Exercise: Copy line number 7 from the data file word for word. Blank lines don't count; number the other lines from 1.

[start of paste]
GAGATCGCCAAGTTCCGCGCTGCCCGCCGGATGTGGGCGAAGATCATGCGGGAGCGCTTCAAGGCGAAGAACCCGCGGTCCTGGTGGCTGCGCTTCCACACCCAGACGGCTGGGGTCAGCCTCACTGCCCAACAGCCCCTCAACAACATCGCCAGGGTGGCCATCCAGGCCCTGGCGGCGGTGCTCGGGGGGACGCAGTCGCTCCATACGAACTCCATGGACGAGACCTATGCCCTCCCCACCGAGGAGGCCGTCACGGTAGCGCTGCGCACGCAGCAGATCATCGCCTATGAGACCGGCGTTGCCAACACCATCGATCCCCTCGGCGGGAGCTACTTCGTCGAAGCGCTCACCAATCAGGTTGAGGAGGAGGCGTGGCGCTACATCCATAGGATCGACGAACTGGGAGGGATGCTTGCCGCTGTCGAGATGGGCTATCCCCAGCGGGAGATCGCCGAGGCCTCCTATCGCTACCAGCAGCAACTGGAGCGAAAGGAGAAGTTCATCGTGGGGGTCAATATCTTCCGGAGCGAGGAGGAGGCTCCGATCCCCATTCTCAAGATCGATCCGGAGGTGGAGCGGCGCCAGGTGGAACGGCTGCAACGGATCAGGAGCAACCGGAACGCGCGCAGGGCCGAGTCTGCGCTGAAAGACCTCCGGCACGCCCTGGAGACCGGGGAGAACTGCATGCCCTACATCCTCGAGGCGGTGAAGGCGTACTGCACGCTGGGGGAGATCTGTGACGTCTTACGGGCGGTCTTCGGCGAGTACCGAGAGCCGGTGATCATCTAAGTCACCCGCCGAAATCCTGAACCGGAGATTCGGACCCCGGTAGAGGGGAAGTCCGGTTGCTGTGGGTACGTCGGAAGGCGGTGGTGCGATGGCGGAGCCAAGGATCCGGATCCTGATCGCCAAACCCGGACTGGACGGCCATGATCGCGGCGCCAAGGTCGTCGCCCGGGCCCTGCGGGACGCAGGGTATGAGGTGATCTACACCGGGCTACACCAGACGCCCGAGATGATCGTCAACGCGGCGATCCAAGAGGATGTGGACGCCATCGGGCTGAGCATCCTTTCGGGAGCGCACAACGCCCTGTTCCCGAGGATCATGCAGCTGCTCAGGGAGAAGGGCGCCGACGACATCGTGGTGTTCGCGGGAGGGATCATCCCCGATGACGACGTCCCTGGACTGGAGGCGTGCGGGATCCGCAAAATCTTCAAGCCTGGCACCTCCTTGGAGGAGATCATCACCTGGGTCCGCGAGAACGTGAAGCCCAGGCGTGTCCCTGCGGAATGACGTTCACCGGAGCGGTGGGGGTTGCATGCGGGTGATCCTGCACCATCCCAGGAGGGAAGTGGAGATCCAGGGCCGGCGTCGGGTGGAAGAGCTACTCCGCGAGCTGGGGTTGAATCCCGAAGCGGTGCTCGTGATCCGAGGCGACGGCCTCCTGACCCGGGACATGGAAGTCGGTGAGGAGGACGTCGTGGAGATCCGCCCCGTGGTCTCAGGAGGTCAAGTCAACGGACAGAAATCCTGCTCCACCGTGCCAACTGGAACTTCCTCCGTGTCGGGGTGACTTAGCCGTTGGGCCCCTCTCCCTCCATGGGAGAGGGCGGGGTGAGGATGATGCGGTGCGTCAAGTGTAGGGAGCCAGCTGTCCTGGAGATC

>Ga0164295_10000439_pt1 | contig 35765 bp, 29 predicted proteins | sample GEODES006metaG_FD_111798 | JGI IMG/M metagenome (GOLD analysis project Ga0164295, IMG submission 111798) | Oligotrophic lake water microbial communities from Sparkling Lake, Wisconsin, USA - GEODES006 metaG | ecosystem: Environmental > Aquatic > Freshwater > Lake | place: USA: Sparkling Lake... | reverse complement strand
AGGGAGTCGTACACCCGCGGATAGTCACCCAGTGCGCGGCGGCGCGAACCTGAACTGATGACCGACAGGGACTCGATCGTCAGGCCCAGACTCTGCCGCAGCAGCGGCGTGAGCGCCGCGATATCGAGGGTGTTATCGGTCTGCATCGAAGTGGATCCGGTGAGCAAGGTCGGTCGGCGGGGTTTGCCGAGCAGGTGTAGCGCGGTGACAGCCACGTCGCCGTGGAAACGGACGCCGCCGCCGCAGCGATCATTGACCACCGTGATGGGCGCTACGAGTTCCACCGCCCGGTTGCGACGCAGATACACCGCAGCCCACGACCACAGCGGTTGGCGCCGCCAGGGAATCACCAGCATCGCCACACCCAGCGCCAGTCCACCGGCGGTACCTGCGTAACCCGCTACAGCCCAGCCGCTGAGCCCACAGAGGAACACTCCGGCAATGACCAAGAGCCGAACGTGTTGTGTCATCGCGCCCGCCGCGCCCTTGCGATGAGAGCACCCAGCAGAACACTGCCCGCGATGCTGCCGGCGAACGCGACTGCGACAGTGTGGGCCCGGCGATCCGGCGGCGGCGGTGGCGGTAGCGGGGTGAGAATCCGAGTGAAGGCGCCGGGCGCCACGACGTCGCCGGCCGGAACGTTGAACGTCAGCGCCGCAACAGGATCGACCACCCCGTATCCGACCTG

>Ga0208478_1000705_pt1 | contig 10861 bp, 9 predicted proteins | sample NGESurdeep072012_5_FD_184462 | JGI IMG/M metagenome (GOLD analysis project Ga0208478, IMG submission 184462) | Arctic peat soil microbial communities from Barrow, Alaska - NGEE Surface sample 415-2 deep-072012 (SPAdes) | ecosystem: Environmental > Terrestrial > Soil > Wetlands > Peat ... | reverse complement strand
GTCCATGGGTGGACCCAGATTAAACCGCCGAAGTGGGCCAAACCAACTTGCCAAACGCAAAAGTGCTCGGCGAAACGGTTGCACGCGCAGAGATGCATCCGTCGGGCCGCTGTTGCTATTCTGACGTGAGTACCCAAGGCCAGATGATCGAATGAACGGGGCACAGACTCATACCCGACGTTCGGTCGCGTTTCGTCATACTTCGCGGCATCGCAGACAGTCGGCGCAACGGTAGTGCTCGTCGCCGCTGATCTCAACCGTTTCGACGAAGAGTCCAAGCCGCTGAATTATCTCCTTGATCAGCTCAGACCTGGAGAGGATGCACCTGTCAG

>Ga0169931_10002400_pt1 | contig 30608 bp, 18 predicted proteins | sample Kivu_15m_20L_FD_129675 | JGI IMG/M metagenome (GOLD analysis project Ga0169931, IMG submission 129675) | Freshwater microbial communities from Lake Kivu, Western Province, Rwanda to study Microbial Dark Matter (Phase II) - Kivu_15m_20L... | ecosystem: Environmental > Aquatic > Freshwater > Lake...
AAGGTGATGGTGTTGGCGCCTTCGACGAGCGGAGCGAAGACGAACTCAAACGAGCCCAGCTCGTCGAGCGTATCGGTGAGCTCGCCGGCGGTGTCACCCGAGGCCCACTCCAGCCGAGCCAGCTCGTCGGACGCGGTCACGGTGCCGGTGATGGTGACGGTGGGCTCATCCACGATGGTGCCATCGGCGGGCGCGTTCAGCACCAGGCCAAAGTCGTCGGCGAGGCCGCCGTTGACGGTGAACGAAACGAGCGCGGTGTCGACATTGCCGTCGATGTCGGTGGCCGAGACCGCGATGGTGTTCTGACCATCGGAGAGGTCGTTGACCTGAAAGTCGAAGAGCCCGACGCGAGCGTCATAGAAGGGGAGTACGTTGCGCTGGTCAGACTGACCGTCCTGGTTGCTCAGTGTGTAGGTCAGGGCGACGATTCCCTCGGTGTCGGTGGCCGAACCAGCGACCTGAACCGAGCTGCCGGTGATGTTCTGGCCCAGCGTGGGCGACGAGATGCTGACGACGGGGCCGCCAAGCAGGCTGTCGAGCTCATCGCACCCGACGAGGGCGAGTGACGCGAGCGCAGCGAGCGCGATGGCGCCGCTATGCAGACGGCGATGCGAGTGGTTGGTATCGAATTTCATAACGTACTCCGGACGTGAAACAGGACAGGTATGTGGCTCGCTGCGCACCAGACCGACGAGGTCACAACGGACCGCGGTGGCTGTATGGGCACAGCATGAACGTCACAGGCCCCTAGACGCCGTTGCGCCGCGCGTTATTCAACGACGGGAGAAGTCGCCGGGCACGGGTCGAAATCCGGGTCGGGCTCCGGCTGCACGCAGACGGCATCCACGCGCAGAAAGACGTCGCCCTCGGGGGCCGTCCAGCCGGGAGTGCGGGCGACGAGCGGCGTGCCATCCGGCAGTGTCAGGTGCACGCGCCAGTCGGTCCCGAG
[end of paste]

AAGGTGATGGTGTTGGCGCCTTCGACGAGCGGAGCGAAGACGAACTCAAACGAGCCCAGCTCGTCGAGCGTATCGGTGAGCTCGCCGGCGGTGTCACCCGAGGCCCACTCCAGCCGAGCCAGCTCGTCGGACGCGGTCACGGTGCCGGTGATGGTGACGGTGGGCTCATCCACGATGGTGCCATCGGCGGGCGCGTTCAGCACCAGGCCAAAGTCGTCGGCGAGGCCGCCGTTGACGGTGAACGAAACGAGCGCGGTGTCGACATTGCCGTCGATGTCGGTGGCCGAGACCGCGATGGTGTTCTGACCATCGGAGAGGTCGTTGACCTGAAAGTCGAAGAGCCCGACGCGAGCGTCATAGAAGGGGAGTACGTTGCGCTGGTCAGACTGACCGTCCTGGTTGCTCAGTGTGTAGGTCAGGGCGACGATTCCCTCGGTGTCGGTGGCCGAACCAGCGACCTGAACCGAGCTGCCGGTGATGTTCTGGCCCAGCGTGGGCGACGAGATGCTGACGACGGGGCCGCCAAGCAGGCTGTCGAGCTCATCGCACCCGACGAGGGCGAGTGACGCGAGCGCAGCGAGCGCGATGGCGCCGCTATGCAGACGGCGATGCGAGTGGTTGGTATCGAATTTCATAACGTACTCCGGACGTGAAACAGGACAGGTATGTGGCTCGCTGCGCACCAGACCGACGAGGTCACAACGGACCGCGGTGGCTGTATGGGCACAGCATGAACGTCACAGGCCCCTAGACGCCGTTGCGCCGCGCGTTATTCAACGACGGGAGAAGTCGCCGGGCACGGGTCGAAATCCGGGTCGGGCTCCGGCTGCACGCAGACGGCATCCACGCGCAGAAAGACGTCGCCCTCGGGGGCCGTCCAGCCGGGAGTGCGGGCGACGAGCGGCGTGCCATCCGGCAGTGTCAGGTGCACGCGCCAGTCGGTCCCGAG